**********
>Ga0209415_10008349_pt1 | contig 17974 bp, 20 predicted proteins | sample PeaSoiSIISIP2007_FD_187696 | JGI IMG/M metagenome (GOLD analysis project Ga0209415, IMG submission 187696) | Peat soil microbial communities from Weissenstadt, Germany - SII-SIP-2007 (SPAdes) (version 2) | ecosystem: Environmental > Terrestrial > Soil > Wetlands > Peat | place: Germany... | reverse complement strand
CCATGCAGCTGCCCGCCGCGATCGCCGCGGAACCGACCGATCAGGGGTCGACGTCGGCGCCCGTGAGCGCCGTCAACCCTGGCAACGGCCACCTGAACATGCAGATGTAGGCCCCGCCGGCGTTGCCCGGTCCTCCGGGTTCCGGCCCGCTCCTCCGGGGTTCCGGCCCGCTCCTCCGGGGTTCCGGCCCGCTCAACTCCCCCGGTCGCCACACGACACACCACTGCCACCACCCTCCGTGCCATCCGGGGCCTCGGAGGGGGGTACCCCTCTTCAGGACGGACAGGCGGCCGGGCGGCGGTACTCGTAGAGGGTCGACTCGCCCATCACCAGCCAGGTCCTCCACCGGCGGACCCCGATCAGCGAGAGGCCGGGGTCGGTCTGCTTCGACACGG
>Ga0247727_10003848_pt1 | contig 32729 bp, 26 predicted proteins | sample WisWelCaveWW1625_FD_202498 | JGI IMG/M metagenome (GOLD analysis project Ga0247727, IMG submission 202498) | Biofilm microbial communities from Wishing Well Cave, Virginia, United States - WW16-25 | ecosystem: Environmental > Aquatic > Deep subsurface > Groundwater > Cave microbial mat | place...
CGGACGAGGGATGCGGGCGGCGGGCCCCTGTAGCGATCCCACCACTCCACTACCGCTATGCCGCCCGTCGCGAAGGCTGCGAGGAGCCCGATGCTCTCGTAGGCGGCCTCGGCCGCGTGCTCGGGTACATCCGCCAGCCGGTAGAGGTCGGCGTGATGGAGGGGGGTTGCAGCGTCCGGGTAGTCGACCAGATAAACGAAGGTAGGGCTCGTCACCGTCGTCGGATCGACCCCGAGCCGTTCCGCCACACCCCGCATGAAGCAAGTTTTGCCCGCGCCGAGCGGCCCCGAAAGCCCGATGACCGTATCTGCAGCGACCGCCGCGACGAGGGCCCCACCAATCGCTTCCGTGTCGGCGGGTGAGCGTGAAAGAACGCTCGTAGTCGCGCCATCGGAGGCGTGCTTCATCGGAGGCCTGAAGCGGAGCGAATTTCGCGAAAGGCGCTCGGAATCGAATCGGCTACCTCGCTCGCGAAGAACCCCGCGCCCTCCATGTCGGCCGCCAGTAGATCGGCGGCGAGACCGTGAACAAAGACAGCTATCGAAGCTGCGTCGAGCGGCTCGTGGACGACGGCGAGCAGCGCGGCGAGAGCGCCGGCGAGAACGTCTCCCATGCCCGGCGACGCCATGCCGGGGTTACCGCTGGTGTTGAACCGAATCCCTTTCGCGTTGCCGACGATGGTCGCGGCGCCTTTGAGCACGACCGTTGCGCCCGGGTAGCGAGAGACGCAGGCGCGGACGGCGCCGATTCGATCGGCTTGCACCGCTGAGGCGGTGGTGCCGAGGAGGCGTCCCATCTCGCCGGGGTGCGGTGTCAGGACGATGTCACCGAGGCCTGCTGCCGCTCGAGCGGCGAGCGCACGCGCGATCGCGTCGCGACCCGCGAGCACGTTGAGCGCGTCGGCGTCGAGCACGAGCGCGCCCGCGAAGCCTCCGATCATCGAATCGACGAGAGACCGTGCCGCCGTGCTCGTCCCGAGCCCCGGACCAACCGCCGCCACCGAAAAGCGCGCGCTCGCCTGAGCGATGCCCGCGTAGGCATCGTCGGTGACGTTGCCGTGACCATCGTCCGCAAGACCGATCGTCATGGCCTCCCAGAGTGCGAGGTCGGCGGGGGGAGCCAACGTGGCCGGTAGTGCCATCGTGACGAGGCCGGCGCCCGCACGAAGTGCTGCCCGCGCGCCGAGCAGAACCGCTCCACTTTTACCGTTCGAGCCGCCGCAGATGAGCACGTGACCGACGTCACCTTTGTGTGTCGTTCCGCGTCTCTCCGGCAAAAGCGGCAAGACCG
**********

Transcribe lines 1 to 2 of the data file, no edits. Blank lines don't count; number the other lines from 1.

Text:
>Ga0209415_10008349_pt1 | contig 17974 bp, 20 predicted proteins | sample PeaSoiSIISIP2007_FD_187696 | JGI IMG/M metagenome (GOLD analysis project Ga0209415, IMG submission 187696) | Peat soil microbial communities from Weissenstadt, Germany - SII-SIP-2007 (SPAdes) (version 2) | ecosystem: Environmental > Terrestrial > Soil > Wetlands > Peat | place: Germany... | reverse complement strand
CCATGCAGCTGCCCGCCGCGATCGCCGCGGAACCGACCGATCAGGGGTCGACGTCGGCGCCCGTGAGCGCCGTCAACCCTGGCAACGGCCACCTGAACATGCAGATGTAGGCCCCGCCGGCGTTGCCCGGTCCTCCGGGTTCCGGCCCGCTCCTCCGGGGTTCCGGCCCGCTCCTCCGGGGTTCCGGCCCGCTCAACTCCCCCGGTCGCCACACGACACACCACTGCCACCACCCTCCGTGCCATCCGGGGCCTCGGAGGGGGGTACCCCTCTTCAGGACGGACAGGCGGCCGGGCGGCGGTACTCGTAGAGGGTCGACTCGCCCATCACCAGCCAGGTCCTCCACCGGCGGACCCCGATCAGCGAGAGGCCGGGGTCGGTCTGCTTCGACACGG